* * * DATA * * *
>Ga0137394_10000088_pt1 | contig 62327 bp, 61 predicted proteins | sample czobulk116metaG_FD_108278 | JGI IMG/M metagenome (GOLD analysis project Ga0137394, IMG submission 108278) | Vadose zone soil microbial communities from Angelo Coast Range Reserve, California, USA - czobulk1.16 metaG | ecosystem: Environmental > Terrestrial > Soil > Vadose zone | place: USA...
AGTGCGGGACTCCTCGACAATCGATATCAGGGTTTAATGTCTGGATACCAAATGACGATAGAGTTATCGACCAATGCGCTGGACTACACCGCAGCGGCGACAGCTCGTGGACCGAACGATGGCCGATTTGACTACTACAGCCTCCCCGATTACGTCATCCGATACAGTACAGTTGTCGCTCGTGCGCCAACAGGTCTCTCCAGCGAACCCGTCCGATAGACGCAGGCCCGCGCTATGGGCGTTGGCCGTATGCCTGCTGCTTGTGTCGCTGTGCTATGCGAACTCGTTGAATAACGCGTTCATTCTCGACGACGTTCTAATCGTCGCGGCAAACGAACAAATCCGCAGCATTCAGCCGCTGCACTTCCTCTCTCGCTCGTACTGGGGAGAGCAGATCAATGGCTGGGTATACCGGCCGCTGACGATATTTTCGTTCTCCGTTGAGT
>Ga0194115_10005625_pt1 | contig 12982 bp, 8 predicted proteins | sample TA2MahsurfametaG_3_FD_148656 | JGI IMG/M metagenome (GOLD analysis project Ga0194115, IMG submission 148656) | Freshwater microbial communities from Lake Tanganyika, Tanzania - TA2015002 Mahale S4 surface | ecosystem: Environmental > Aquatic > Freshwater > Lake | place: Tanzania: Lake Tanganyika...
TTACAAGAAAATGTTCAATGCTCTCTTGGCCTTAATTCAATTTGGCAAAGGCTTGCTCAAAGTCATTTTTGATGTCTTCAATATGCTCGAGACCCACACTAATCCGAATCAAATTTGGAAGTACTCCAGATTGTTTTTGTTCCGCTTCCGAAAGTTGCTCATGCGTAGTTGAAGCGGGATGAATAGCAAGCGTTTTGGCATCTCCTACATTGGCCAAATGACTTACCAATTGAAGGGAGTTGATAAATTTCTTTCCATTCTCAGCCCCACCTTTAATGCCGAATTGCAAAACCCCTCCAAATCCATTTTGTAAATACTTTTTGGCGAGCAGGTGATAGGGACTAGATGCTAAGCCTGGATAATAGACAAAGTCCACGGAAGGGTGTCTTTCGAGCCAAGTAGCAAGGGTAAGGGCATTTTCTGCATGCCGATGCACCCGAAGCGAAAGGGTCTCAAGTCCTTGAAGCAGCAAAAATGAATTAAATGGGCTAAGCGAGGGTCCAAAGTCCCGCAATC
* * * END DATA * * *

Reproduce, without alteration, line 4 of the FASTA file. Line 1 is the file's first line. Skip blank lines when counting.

TTACAAGAAAATGTTCAATGCTCTCTTGGCCTTAATTCAATTTGGCAAAGGCTTGCTCAAAGTCATTTTTGATGTCTTCAATATGCTCGAGACCCACACTAATCCGAATCAAATTTGGAAGTACTCCAGATTGTTTTTGTTCCGCTTCCGAAAGTTGCTCATGCGTAGTTGAAGCGGGATGAATAGCAAGCGTTTTGGCATCTCCTACATTGGCCAAATGACTTACCAATTGAAGGGAGTTGATAAATTTCTTTCCATTCTCAGCCCCACCTTTAATGCCGAATTGCAAAACCCCTCCAAATCCATTTTGTAAATACTTTTTGGCGAGCAGGTGATAGGGACTAGATGCTAAGCCTGGATAATAGACAAAGTCCACGGAAGGGTGTCTTTCGAGCCAAGTAGCAAGGGTAAGGGCATTTTCTGCATGCCGATGCACCCGAAGCGAAAGGGTCTCAAGTCCTTGAAGCAGCAAAAATGAATTAAATGGGCTAAGCGAGGGTCCAAAGTCCCGCAATC